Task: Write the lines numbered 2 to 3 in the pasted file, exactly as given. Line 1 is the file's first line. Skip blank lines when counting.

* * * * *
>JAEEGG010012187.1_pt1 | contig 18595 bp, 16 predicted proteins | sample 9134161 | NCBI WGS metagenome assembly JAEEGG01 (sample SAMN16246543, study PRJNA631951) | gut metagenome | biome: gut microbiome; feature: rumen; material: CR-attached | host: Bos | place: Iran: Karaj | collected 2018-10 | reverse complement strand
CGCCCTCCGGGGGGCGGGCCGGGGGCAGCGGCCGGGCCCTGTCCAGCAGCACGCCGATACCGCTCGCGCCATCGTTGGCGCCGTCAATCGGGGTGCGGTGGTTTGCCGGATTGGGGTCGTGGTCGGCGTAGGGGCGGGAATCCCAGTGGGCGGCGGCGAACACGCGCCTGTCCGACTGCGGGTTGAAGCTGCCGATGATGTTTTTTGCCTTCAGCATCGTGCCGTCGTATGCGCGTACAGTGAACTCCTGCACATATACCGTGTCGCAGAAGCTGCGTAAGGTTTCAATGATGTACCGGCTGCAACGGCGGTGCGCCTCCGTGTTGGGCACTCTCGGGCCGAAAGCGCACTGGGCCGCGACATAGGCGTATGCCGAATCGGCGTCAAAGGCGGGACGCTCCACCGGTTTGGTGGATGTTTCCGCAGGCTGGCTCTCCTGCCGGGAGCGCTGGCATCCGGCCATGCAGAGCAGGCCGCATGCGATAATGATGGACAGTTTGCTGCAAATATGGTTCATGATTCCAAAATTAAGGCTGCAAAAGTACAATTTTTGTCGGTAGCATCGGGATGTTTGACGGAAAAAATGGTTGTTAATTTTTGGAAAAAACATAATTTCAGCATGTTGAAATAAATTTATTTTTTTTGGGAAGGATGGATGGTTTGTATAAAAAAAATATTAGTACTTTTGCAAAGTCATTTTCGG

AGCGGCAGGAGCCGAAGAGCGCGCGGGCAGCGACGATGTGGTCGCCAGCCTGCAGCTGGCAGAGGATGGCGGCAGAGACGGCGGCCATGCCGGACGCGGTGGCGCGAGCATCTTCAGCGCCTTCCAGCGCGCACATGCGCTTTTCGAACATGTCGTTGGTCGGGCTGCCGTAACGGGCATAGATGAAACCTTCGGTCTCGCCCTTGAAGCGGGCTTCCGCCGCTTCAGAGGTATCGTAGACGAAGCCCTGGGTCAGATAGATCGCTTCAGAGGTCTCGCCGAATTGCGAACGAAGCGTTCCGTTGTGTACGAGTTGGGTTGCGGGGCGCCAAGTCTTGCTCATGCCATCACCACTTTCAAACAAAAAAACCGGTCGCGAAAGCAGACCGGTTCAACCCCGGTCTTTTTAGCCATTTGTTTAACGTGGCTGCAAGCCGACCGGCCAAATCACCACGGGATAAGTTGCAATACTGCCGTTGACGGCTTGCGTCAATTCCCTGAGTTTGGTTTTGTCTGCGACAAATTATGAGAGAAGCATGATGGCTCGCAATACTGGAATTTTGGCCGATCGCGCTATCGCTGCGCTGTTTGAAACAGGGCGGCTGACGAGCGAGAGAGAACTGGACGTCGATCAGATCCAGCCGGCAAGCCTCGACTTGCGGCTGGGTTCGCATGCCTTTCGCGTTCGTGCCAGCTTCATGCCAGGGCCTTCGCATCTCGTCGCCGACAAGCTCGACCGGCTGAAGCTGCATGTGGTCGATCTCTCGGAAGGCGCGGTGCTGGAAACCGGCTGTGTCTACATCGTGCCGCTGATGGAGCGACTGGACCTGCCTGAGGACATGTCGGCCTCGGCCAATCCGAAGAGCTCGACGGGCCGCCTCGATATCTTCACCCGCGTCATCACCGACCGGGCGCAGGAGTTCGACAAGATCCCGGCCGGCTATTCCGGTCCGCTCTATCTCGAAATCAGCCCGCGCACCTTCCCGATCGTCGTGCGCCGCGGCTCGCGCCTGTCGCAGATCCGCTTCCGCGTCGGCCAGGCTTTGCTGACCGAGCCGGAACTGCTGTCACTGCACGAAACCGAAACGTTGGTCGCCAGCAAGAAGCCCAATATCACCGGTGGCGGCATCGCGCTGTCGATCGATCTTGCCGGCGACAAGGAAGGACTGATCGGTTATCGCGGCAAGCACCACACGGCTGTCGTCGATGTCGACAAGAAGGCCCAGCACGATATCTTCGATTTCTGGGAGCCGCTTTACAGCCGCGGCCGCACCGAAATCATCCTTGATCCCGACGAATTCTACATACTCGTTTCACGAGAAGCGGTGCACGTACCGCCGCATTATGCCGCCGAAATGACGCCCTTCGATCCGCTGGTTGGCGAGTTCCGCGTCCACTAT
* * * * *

CGCCCTCCGGGGGGCGGGCCGGGGGCAGCGGCCGGGCCCTGTCCAGCAGCACGCCGATACCGCTCGCGCCATCGTTGGCGCCGTCAATCGGGGTGCGGTGGTTTGCCGGATTGGGGTCGTGGTCGGCGTAGGGGCGGGAATCCCAGTGGGCGGCGGCGAACACGCGCCTGTCCGACTGCGGGTTGAAGCTGCCGATGATGTTTTTTGCCTTCAGCATCGTGCCGTCGTATGCGCGTACAGTGAACTCCTGCACATATACCGTGTCGCAGAAGCTGCGTAAGGTTTCAATGATGTACCGGCTGCAACGGCGGTGCGCCTCCGTGTTGGGCACTCTCGGGCCGAAAGCGCACTGGGCCGCGACATAGGCGTATGCCGAATCGGCGTCAAAGGCGGGACGCTCCACCGGTTTGGTGGATGTTTCCGCAGGCTGGCTCTCCTGCCGGGAGCGCTGGCATCCGGCCATGCAGAGCAGGCCGCATGCGATAATGATGGACAGTTTGCTGCAAATATGGTTCATGATTCCAAAATTAAGGCTGCAAAAGTACAATTTTTGTCGGTAGCATCGGGATGTTTGACGGAAAAAATGGTTGTTAATTTTTGGAAAAAACATAATTTCAGCATGTTGAAATAAATTTATTTTTTTTGGGAAGGATGGATGGTTTGTATAAAAAAAATATTAGTACTTTTGCAAAGTCATTTTCGG

AGCGGCAGGAGCCGAAGAGCGCGCGGGCAGCGACGATGTGGTCGCCAGCCTGCAGCTGGCAGAGGATGGCGGCAGAGACGGCGGCCATGCCGGACGCGGTGGCGCGAGCATCTTCAGCGCCTTCCAGCGCGCACATGCGCTTTTCGAACATGTCGTTGGTCGGGCTGCCGTAACGGGCATAGATGAAACCTTCGGTCTCGCCCTTGAAGCGGGCTTCCGCCGCTTCAGAGGTATCGTAGACGAAGCCCTGGGTCAGATAGATCGCTTCAGAGGTCTCGCCGAATTGCGAACGAAGCGTTCCGTTGTGTACGAGTTGGGTTGCGGGGCGCCAAGTCTTGCTCATGCCATCACCACTTTCAAACAAAAAAACCGGTCGCGAAAGCAGACCGGTTCAACCCCGGTCTTTTTAGCCATTTGTTTAACGTGGCTGCAAGCCGACCGGCCAAATCACCACGGGATAAGTTGCAATACTGCCGTTGACGGCTTGCGTCAATTCCCTGAGTTTGGTTTTGTCTGCGACAAATTATGAGAGAAGCATGATGGCTCGCAATACTGGAATTTTGGCCGATCGCGCTATCGCTGCGCTGTTTGAAACAGGGCGGCTGACGAGCGAGAGAGAACTGGACGTCGATCAGATCCAGCCGGCAAGCCTCGACTTGCGGCTGGGTTCGCATGCCTTTCGCGTTCGTGCCAGCTTCATGCCAGGGCCTTCGCATCTCGTCGCCGACAAGCTCGACCGGCTGAAGCTGCATGTGGTCGATCTCTCGGAAGGCGCGGTGCTGGAAACCGGCTGTGTCTACATCGTGCCGCTGATGGAGCGACTGGACCTGCCTGAGGACATGTCGGCCTCGGCCAATCCGAAGAGCTCGACGGGCCGCCTCGATATCTTCACCCGCGTCATCACCGACCGGGCGCAGGAGTTCGACAAGATCCCGGCCGGCTATTCCGGTCCGCTCTATCTCGAAATCAGCCCGCGCACCTTCCCGATCGTCGTGCGCCGCGGCTCGCGCCTGTCGCAGATCCGCTTCCGCGTCGGCCAGGCTTTGCTGACCGAGCCGGAACTGCTGTCACTGCACGAAACCGAAACGTTGGTCGCCAGCAAGAAGCCCAATATCACCGGTGGCGGCATCGCGCTGTCGATCGATCTTGCCGGCGACAAGGAAGGACTGATCGGTTATCGCGGCAAGCACCACACGGCTGTCGTCGATGTCGACAAGAAGGCCCAGCACGATATCTTCGATTTCTGGGAGCCGCTTTACAGCCGCGGCCGCACCGAAATCATCCTTGATCCCGACGAATTCTACATACTCGTTTCACGAGAAGCGGTGCACGTACCGCCGCATTATGCCGCCGAAATGACGCCCTTCGATCCGCTGGTTGGCGAGTTCCGCGTCCACTAT